Ends, Ways, and Means—the Debate We Still Need on Afghanistan


Dec 9, 2009

This commentary originally appeared on RAND.org on December 9, 2009.

When President Obama explained his decision to send 30,000 additional U.S. troops to Afghanistan to support General Stanley McChrystal's new counterinsurgency campaign, he left a key question unanswered: Will this be enough to achieve U.S. strategic ends in Afghanistan?

Most of the discussion about McChrystal's strategy focused on whether counterinsurgency (protecting the population) or counterterrorism (isolating and killing terrorists) is the best approach for Afghanistan. Both of these approaches seek to prevent Afghanistan from becoming the terrorist sanctuary it was before 9/11. But can McChrystal's plan succeed now that he is getting most of the 40,000 troops he asked for?

"Ways" and "means" matter. In the case of McChrystal's plan, the way is counterinsurgency and the increased means are largely limited to U.S. military forces, volunteers from other U.S. agencies, and contractors and perhaps some level of contribution from our allies. The unchallenged assumption in McChrystal's plan is that a counterinsurgency strategy can succeed now that he is getting most of the troops he asked for. This raises two issues.

First, consider the means that are available. As McChrystal's assessment points out, the International Security Assistance Force (ISAF) "is a conventional force that is poorly configured for counterinsurgency, inexperienced in local languages and culture, and struggling with challenges inherent to coalition warfare." This characterization is correct.

Unfortunately, ISAF's strengths and deficiencies are due to the fundamental nature of a conventional force and a coalition of 42 nations. ISAF is what it is, making General McChrystal's plan to "interact more closely with the population and focus on operations that bring stability, while shielding them from insurgent violence, corruption, and coercion" problematic.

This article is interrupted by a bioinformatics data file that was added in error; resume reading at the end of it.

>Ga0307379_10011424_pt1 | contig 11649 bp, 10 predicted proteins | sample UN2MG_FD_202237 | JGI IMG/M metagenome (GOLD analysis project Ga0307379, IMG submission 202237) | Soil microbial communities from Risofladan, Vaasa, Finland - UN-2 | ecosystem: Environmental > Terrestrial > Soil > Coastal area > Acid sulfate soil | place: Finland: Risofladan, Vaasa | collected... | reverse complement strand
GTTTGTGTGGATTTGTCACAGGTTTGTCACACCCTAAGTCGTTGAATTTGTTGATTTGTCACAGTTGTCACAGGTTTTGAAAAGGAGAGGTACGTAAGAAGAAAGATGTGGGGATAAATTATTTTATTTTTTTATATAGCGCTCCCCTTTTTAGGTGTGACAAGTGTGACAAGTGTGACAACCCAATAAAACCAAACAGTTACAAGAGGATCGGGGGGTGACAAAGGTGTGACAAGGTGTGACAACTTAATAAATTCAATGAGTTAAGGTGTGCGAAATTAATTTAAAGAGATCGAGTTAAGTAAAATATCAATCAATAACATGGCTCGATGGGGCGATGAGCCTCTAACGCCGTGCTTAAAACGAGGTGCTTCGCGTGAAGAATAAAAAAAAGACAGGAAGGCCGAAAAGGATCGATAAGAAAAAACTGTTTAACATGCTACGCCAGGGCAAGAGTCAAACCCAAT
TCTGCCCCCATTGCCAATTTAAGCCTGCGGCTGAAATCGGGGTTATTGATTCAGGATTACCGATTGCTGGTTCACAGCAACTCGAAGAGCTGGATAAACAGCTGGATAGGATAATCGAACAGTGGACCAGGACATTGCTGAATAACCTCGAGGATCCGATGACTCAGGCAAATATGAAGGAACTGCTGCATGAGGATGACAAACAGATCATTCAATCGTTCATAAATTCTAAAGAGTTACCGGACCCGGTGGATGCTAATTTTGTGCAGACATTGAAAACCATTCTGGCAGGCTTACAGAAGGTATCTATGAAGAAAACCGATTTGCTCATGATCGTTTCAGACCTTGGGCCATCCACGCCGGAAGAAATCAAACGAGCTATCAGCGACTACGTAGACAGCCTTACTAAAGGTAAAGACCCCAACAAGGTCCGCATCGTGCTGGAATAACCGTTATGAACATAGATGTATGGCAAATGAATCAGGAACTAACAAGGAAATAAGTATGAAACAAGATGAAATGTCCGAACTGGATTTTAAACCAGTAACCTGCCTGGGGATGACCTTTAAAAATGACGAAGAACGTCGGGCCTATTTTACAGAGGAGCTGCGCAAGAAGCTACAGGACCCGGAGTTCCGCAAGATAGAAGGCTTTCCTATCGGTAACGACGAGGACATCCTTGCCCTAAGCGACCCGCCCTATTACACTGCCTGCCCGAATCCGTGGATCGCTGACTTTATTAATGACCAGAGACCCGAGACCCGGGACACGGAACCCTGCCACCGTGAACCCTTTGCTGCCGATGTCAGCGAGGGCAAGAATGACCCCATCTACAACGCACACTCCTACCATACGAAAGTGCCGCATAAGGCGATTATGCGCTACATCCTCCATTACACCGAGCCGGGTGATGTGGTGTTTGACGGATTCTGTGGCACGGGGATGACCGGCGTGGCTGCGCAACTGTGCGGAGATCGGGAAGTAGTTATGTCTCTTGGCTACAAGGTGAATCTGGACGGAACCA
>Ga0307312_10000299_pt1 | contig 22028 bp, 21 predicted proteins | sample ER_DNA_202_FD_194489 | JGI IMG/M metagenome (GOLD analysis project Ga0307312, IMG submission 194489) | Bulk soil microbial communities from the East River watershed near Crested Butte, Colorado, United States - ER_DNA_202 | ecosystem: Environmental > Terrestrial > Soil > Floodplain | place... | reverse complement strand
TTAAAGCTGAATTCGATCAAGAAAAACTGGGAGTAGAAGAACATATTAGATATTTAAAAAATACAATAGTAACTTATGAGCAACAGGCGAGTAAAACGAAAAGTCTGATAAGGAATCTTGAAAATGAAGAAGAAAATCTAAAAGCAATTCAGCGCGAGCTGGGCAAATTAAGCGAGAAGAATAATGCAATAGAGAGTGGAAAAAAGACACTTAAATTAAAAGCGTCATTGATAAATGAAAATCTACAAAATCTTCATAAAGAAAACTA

Second, consider how many troops McChrystal actually would need to succeed at his stated plan. Again, in the coming months McChrystal will receive 30,000 U.S. troops and some number from our allies, which will approach the 40,000 total that the general deemed the "minimum necessary."

However, U.S. military counterinsurgency doctrine calls for a security force ratio of 20 to 25 counterinsurgents for every 1,000 residents for success. Afghanistan's population of 28.4 million means the combined ISAF and Afghan security forces would need to number between 568,000 and 710,000.

The Afghans now have approximately 170,000 national police and army forces and the United States and ISAF have 107,000 troops. Adding 40,000 U.S. and alliance troops will bring the total to 317,000—nowhere near the Army's own doctrinal guidelines.

Therefore, the success of the campaign will be highly contingent on an Afghan security force that is far larger than its current size—McChrystal wants 400,000—and much more capable and reliable. Given the state of the Afghan government, the near-term likelihood of a markedly greater contribution from these forces is remote at best.

So, why are we sending only 30,000 U.S. troops? A reasonable conclusion is that this number is driven not by an assessment of the means necessary to defeat the Taliban and stabilize Afghanistan, but rather by the forces the United States has available. Quite simply, the Army and the Marine Corps—the source for the majority of the troops in the various options to reinforce Afghanistan—are already stretched very thin supporting Iraq and Afghanistan. Thus, the means to realize the U.S. strategy are being limited by the forces that are available, not how many forces are needed to do the job.

The American people need to understand that the forces General McChrystal is receiving will probably not be enough for his proposed counterinsurgency strategy to succeed. Consequently, the United States might be destined for more years of stalemate, if not failure, in Afghanistan if this fundamental disconnect between ends, ways, and means is not addressed as we move forward.

Colonel David E. Johnson, Ph.D. (U.S. Army, Retired) is a senior researcher at the RAND Corporation, a nonprofit institution that helps improve policy and decision-making through research and analysis. He is the author of Fast Tanks and Heavy Bombers: Innovation in the U.S. Army, 1917-1945 and Learning Large Lessons: The Evolving Roles of Ground Power and Air Power in the Post-Cold War Era.

This op-ed also appeared on Globalsecurity.org.

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